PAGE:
Experts developing Web sites for various cultures and languages know that it is way better to include such features into Web pages at the start, i.e., at the time of the core design, rather than to “add” them once the site is done. What is valid for Web sites is also valid for data deployed on the Web, and that is especially true for Linked Data whose mantra is to combine data and datasets from all over the place.
Why do I say all this? I had the pleasure to participate, earlier this week, at the MultilingualWeb Workshop in Rome, Italy. One of the topics of the workshop was Linked (Open) Data and its multilingual (and, also, multicultural) aspects. There were a number of presentations at a dedicated session (the presentations are online, linked from the Workshop Page; just scroll down and look for a session entitled “Machines”), and there was also a separate break-out session (the slides are not yet on-line, but they should be soon). There are also a number of interesting projects and issues in this area beyond those presented at the event; for example, the lemon model or the (related) Monnet EU project as examples.
All these projects are great. However, the overall situation in the Linked Data world is, in this respect, not that great, at least in my view. If one looks at the various Linked Data (or Semantic Web) related mailing lists, discussion fora, workshops, etc, multilingual or multicultural issues are almost never discussed. I did not make any systematic analysis of the various datasets on the LOD cloud, but I have the impression that only a few of them are prepared for multilingual use (e.g., by providing alternative labels and other metadata in different languages). URI-s are defined in English, most of the vocabularies we use are documented in only one language; they may be hard to use for non-English speakers. Worse, vocabularies may not even be properly prepared for multicultural use (just consider the complexity of personal names which is hardly ever properly reflected in vocabularies). And this is where we hit the same problem as for Web sites; with all its successes we are still at the beginning of the deployment of Linked Data: our community should have much more frequent discussions on how to handle this issue now, because after a while it may be too late.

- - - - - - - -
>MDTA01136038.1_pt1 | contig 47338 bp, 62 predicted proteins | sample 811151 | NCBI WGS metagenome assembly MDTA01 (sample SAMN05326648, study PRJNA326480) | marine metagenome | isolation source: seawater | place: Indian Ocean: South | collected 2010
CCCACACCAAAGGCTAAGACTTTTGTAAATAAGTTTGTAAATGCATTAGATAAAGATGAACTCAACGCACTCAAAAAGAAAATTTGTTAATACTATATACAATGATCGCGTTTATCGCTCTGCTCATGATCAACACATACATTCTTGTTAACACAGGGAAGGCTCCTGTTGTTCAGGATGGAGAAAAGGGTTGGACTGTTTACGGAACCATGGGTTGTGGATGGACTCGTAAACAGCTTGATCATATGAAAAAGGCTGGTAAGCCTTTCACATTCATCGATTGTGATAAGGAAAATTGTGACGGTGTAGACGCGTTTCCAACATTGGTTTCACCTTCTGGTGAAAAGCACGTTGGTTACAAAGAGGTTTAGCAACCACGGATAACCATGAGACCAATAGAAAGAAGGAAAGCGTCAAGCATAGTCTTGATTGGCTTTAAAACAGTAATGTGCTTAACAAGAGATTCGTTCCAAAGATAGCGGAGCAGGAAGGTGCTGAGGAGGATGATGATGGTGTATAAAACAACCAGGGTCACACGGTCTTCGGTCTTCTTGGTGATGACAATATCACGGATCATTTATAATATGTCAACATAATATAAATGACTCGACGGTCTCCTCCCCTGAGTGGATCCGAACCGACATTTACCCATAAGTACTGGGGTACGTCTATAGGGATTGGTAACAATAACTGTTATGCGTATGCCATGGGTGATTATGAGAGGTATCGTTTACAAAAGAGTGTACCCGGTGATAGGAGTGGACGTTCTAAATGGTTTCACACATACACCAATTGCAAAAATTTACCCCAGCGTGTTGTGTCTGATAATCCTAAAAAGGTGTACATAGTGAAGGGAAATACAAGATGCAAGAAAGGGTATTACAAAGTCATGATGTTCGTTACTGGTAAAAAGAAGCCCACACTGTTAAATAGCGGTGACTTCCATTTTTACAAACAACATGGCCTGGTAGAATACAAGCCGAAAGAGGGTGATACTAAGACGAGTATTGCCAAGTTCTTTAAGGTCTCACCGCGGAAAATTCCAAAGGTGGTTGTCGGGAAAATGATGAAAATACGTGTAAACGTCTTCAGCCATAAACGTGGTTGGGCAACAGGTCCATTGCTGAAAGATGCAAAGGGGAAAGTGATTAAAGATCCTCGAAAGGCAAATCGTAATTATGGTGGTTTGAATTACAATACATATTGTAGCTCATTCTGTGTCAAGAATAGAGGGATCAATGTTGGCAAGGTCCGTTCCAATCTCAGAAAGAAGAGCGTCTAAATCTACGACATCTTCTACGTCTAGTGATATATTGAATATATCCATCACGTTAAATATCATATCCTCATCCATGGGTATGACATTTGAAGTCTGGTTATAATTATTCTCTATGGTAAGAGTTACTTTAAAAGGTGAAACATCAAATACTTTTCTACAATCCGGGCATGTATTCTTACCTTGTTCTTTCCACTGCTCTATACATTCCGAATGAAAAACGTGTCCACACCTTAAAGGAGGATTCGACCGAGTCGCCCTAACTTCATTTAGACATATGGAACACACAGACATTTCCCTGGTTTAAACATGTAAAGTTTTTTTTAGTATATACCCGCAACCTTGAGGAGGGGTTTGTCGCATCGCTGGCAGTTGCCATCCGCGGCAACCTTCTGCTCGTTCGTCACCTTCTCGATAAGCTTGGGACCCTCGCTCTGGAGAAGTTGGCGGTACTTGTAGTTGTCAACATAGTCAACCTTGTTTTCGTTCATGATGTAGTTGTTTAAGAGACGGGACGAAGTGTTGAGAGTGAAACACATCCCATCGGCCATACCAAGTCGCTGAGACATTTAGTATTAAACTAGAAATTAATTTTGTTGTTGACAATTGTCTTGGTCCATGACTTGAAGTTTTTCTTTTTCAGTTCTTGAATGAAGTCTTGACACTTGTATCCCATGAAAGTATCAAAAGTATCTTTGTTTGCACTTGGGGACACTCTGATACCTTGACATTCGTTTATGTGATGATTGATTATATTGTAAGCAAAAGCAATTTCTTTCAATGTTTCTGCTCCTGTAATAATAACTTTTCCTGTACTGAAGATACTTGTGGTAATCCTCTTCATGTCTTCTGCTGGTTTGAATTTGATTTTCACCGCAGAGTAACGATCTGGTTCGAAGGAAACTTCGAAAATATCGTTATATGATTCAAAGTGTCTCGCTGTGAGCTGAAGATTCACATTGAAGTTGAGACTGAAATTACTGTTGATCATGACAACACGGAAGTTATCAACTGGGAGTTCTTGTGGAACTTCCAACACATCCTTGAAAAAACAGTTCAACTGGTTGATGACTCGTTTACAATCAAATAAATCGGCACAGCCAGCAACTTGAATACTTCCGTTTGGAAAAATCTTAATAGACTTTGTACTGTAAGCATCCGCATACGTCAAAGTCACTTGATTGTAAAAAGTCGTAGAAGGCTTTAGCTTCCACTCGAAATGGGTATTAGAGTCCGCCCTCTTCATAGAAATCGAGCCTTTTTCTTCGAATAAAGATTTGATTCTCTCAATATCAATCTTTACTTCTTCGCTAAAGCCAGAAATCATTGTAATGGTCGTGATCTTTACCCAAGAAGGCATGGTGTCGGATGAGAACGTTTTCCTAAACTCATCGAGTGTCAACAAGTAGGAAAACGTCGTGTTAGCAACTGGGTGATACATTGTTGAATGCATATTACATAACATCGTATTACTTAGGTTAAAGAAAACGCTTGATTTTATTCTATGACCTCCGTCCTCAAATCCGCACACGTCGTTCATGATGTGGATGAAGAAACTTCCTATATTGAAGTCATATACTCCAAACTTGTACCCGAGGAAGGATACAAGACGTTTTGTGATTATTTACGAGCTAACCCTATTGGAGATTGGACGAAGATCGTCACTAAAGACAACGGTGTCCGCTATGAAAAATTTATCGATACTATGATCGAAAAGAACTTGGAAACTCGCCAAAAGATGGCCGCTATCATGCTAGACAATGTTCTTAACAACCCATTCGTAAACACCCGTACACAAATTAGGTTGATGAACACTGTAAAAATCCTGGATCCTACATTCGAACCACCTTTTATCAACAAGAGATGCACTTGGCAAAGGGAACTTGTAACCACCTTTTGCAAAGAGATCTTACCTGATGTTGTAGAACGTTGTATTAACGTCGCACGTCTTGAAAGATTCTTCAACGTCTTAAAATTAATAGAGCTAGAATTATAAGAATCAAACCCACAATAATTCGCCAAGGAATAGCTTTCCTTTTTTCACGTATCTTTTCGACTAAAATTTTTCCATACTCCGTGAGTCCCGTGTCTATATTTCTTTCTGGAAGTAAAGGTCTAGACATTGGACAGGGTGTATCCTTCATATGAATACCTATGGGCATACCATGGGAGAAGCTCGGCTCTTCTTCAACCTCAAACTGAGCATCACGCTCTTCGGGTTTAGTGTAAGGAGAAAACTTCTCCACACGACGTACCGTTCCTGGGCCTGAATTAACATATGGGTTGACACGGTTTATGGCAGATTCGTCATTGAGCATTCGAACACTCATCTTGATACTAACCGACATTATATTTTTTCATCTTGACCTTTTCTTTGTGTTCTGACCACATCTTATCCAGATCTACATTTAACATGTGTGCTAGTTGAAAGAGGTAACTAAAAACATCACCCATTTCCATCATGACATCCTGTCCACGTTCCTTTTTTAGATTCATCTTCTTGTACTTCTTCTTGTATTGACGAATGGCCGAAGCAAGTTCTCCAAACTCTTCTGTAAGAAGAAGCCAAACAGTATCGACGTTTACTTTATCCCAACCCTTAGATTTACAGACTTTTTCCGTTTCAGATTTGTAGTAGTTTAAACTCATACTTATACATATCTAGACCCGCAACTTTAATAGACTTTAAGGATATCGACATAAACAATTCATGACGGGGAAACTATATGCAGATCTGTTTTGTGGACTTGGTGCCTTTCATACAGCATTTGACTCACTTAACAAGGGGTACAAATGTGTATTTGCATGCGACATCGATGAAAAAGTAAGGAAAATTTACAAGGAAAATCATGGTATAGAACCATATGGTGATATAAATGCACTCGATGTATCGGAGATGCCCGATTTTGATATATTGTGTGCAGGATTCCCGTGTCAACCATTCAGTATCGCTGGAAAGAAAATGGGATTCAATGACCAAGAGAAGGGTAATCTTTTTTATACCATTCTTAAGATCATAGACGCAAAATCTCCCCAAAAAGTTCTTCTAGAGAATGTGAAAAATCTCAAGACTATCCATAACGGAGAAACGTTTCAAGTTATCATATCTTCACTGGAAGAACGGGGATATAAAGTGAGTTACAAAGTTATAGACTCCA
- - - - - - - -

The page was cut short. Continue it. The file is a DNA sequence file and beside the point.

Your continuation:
B.t.w., one of the outcomes of the break-out session at the Workshop was that a W3C Community Group should be created soon to produce some best practices for Multilingual Linked Open Data. There is already some work done in the area, look at the page set up by José Emilio Labra Gayo, Dimitris Kontokostas, and Sören Auer; this may very well be the starting point. Watch this space!
It is hard. But it will be harder if we miss this particular boat.